While I generally disconnect from my phone and computer during class, Monday afternoon was an exception. Though the lecture in question was interesting and delivered by one of my favorite professors, my attention was directed to the tragic news coming out of Boston. I wasn’t watching CNN or reading content from The New York Times, but rather refreshing a Twitter feed to learn tragic developments. I favor traditional media, so my experience Monday afternoon was educational as well as upsetting — while there is much promise in digesting news via social media, doing so lends itself to misinformation and prejudice.
Unlike in times past, my first instinct was to turn to Twitter after the first reports of something awry at the Boston Marathon. News media sources had little in the way of information, but Twitter delivered instantaneous updates filtered to include only the most popular posts. Prevailing reports made clear that at least two bombs exploded, and graphic eyewitness accounts of the carnage were oft-repeated. Thanks to Twitter, I was able to instantly read firsthand reports of citizen journalists that in many cases, constituted the basis of traditional media reports — albeit after nerve-wrecking delays.
But the ease with which we can share and access news via social media is also a dangerous shortfall. In Ithaca, I had no way of delineating genuine firsthand reports from misstated or deliberately falsified information. Take, for example, news surrounding events at the JFK Library on Monday: For every report that a third bomb had exploded, there was a report that there was actually a mechanical room fire. Some “sources” then switched back and forth between positions before admitting ambiguities and, only later, qualifying that indeed, a fire had taken place. Perhaps more alarmingly, many shared reports that a Saudi national had been arrested in connection with the attacks, when actually no such arrest was made. Sifting through tweets with constantly changing facts and experiencing painstaking emotions by the minute was actually more challenging than waiting for confirmed facts from established news sources.
Of course, traditional news media sources have also fallen victim to our need for immediate information. With dangerous ease, reputable sources took unconfirmed Twitter reports as facts and published possibly erroneous and misleading stories. The pressure to release news as quickly as possible is not new or confined to circumstances involving social media. Let us not forget that CNN broadcast the incorrect verdict of last summer’s landmark Supreme Court healthcare verdict for 10 minutes, that several outlets incorrectly called the 2000 Presidential Election for Al Gore and that the front page of The Chicago Tribune on November 3, 1948 proclaimed “Dewey Defeats Truman.” Social media facilitates the ease with which deleterious, untrue reports are circulated and accepted. With these reports serving as the basis for widely repeated stories across legitimate media outlets, it becomes impossible to discern what exactly has happened. When we leave journalism to all, we are left with little journalism at all.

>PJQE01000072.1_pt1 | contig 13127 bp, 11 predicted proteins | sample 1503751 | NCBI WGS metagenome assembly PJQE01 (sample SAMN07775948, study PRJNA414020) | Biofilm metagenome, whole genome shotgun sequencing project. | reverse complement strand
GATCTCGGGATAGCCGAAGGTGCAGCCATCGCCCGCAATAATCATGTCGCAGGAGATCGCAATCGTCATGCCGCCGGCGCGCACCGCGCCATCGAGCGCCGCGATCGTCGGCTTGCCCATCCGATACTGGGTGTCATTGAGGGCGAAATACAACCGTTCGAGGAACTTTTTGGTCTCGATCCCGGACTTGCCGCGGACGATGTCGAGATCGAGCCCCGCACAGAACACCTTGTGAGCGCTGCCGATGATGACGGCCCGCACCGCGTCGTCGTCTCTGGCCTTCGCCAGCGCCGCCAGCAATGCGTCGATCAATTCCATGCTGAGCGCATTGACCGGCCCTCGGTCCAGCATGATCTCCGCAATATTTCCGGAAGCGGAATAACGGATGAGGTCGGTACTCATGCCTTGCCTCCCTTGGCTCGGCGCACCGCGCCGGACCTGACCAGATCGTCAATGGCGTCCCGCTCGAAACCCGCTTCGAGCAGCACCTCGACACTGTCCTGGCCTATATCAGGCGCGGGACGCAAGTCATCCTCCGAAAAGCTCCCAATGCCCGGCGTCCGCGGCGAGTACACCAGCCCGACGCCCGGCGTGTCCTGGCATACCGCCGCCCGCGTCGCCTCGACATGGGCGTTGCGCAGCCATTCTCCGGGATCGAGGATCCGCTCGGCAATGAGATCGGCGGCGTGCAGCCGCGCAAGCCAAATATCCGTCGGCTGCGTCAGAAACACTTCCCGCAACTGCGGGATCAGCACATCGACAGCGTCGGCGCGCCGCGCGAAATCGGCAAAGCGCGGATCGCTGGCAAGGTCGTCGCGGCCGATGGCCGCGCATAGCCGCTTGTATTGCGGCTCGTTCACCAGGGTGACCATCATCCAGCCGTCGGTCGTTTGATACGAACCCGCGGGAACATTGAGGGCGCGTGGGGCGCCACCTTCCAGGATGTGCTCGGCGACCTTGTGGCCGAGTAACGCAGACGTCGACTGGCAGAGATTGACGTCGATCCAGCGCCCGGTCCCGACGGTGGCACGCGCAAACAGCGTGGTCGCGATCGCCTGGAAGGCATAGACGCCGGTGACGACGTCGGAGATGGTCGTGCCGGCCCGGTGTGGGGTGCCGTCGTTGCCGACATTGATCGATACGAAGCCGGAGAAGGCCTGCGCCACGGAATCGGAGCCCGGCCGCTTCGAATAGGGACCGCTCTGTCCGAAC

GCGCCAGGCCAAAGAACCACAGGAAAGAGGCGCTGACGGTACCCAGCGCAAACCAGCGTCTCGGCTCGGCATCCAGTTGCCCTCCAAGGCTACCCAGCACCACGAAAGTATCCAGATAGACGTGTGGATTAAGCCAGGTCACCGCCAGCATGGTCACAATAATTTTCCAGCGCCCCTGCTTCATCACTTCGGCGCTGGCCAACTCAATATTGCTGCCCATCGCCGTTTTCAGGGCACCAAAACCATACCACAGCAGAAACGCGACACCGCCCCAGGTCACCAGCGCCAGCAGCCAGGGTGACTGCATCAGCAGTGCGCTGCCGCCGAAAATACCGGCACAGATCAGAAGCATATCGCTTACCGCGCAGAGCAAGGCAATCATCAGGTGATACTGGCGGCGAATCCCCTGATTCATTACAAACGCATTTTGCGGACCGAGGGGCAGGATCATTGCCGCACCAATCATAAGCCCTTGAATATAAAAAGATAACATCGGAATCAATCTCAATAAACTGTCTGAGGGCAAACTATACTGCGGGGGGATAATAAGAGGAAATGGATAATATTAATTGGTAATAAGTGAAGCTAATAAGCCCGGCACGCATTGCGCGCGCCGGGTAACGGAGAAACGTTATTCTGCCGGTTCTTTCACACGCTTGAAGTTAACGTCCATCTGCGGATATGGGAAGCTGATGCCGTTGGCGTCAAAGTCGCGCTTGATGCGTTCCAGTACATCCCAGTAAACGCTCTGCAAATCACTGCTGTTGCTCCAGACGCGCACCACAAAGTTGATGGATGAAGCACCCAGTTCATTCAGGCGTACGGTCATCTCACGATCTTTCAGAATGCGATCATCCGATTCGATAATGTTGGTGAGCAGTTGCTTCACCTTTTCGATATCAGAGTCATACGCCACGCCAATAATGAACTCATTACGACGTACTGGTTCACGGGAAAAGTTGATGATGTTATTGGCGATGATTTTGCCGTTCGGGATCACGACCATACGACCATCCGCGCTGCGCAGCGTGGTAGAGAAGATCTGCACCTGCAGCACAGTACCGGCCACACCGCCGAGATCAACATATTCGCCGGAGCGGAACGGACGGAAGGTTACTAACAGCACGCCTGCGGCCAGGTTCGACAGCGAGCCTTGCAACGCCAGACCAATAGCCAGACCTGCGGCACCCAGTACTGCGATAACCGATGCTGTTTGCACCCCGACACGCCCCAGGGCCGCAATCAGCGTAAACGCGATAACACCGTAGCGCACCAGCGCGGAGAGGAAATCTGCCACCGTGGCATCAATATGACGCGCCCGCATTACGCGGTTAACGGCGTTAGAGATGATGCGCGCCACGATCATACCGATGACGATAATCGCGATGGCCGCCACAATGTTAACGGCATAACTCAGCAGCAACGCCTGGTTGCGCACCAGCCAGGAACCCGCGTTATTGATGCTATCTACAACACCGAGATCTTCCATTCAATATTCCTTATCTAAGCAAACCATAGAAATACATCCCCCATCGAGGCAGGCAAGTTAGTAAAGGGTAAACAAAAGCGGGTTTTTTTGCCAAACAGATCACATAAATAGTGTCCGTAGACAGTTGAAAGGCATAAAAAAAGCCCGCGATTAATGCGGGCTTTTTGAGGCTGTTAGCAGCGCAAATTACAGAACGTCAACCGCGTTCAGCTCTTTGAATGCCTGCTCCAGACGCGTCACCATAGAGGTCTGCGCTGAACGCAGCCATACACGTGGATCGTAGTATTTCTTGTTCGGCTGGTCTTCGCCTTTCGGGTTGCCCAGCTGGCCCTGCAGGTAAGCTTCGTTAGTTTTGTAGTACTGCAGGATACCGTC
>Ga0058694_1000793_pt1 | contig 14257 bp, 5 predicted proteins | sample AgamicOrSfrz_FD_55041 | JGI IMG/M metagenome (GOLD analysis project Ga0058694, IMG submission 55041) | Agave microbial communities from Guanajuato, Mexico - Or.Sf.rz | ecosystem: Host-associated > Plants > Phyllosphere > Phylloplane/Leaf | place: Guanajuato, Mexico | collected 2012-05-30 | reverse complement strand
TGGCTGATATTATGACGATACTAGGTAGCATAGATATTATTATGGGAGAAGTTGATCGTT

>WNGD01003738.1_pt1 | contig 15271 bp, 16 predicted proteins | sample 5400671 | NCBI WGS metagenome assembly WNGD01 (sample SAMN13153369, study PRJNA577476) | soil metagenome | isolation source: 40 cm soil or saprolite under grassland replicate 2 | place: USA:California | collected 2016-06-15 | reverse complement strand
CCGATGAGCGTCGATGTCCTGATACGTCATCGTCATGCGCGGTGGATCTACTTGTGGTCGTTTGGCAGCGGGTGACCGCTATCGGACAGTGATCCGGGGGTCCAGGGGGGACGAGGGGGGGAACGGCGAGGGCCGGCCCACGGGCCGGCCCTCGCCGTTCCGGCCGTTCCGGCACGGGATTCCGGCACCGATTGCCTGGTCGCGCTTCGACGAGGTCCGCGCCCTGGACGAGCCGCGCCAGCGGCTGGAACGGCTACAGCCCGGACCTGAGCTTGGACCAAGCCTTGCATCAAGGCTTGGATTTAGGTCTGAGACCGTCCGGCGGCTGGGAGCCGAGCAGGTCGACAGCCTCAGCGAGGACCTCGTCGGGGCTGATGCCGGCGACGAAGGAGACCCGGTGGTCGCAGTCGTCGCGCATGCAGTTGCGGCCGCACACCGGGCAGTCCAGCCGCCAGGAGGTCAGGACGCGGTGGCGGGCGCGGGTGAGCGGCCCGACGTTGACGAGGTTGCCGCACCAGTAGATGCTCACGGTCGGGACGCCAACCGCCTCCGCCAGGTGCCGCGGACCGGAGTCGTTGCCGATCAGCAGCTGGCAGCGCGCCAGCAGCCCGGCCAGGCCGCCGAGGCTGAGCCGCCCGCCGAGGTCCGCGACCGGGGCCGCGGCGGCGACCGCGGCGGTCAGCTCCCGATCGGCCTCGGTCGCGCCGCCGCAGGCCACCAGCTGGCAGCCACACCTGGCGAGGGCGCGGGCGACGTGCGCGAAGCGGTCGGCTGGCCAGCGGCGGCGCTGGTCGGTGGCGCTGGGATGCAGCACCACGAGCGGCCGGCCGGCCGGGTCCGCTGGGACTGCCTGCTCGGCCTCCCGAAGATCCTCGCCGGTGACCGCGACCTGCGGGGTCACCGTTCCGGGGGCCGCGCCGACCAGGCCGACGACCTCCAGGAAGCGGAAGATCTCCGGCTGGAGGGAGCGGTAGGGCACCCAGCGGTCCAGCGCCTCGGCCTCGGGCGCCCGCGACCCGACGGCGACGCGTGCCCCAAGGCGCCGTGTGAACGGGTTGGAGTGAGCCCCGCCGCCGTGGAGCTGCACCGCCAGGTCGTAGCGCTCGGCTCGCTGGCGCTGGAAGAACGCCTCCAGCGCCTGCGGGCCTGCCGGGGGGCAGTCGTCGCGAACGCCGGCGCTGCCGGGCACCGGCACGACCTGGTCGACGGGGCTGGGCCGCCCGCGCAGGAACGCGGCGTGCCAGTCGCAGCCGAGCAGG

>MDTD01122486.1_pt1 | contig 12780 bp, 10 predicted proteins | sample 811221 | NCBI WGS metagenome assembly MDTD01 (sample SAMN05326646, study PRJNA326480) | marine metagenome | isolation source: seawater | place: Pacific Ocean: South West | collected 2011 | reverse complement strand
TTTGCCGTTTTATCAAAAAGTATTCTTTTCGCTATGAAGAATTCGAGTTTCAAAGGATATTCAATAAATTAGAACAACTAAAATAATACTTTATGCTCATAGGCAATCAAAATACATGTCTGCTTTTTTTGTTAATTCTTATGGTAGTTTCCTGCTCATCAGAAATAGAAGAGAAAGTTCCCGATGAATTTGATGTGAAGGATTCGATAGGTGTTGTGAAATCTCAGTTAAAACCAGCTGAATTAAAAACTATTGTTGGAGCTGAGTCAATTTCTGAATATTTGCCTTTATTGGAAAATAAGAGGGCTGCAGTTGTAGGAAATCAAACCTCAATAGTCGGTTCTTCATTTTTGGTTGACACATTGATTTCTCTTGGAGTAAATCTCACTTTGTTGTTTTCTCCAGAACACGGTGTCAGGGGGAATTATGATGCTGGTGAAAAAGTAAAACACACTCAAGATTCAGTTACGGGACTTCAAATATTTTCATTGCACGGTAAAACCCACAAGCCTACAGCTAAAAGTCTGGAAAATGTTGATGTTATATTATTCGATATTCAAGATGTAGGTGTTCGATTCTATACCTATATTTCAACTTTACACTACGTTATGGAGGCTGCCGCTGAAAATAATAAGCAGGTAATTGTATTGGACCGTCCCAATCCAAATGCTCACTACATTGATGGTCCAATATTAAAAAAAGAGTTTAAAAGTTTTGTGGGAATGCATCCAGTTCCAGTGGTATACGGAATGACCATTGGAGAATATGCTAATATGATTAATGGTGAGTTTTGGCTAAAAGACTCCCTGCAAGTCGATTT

The need for restraint in reporting and responding was brought home to Cornell in the aftermath of the recent death at Watermargin and the rape allegation against Peter Mesko ’13. Many community members responded negatively to The Sun immediately publishing possibly revealing information in the aftermath of each incident. Cornellians directly involved stressed a need for restraint that they saw as a hallmark of professional journalism on a college campus. Such a need applies to national news as well.
Even in our digital era, respect and restraint cannot be sacrificed. In cases when we don’t know the victims or parties involved, we cannot forget the impact of our use of social media for reading and reporting news. And even when we are seeking the latest news in the wake of tragedy. we cannot forget that our craving for immediate information be curbed at the expense of accuracy and angst for victims, families and a grieving country.
Jon Weinberg is a senior in the School of Industrial and Labor Relations. He may be reached at firstname.lastname@example.org. In Focus appears alternate Wednesdays this semester.
Original Author: Jon Weinberg